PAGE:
On the conservative end, there was probably litterally nothing Obama could have said short of "I renounce my support for abortion rights and fully support a constitutional ban on abortions," that would have pleased them. And, if recent history is any indication, if he had said that, they would have found a reason to disagree with him even then.
But the underlying point of Obama's speech, like his comments at Saddleback last year, was that he was willing and ready to engage directly with his opponents on this issue, and do so not from a position of conflict but from one of seeking mutual common ground. For those to whom the idea of common ground holds no attraction, this is never going to be persuasive. But one thing Obama has shown repeatedly is that his willingness to push hard on difficult topics can yeild, albeit slowly, some degree of progress over time.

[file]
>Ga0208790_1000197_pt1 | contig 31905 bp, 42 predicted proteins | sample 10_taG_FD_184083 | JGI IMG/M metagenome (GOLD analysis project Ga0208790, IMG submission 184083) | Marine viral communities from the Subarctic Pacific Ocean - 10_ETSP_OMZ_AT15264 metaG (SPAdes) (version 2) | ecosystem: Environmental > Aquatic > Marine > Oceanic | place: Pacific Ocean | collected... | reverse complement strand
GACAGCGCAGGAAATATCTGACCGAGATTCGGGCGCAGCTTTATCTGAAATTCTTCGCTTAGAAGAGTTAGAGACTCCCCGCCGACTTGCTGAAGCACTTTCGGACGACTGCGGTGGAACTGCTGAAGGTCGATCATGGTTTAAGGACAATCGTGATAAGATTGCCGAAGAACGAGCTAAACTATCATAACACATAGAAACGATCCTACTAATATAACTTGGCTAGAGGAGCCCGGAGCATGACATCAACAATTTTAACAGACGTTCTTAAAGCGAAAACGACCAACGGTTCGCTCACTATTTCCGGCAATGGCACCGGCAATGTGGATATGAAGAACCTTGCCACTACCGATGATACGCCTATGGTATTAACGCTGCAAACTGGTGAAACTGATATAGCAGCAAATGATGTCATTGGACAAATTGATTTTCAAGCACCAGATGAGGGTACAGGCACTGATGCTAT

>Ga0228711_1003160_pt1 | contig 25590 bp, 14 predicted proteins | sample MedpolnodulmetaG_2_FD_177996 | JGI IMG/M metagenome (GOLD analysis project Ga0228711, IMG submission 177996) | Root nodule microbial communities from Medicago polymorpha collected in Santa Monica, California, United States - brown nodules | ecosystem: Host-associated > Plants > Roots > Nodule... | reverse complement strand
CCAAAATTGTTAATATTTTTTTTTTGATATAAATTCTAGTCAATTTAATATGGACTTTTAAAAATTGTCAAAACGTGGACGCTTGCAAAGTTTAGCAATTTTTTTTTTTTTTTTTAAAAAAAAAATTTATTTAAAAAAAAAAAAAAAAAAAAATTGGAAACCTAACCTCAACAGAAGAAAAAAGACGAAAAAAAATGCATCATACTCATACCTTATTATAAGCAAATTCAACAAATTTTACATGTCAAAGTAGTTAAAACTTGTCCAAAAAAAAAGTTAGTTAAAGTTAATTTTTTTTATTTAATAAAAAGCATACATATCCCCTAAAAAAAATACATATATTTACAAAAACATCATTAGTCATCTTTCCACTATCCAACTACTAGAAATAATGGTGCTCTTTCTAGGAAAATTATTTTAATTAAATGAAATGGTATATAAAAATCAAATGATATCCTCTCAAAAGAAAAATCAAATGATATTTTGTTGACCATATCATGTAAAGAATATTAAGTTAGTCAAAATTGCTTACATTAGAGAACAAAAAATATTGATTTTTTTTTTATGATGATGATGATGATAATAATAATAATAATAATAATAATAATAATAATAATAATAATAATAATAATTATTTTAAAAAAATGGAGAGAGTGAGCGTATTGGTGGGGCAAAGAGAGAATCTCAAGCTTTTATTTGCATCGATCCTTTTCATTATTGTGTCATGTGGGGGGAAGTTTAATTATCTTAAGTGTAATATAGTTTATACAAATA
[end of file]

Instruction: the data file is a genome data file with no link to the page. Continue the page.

As I've said before, the Democratic position on abortion has been "safe, legal, and rare," since 1992. Obama might actually succeed in making that an acceptable position for Catholics to hold, but I wouldn't put off vacation plans till he does so. It's gonna be a long haul.
To which Kevin replies:
Well, in the first place, anybody who'd like to contribute to making one of my books a best seller is encouraged to do so (click the links on the left!). But let's consider what Kevin is saying here.
In the first place, he states, without foundation, that "if you so much as scratch any of these 'serious arguments' you end up with a handful of air." Well, this may be true, but in order to know that, wouldn't you have to scratch one? Kevin does exactly what the neo-atheists of all stripes have been doing -- they reach for the low-hanging fruit rather than attempt to tackle the best arguments that religious believers have to give.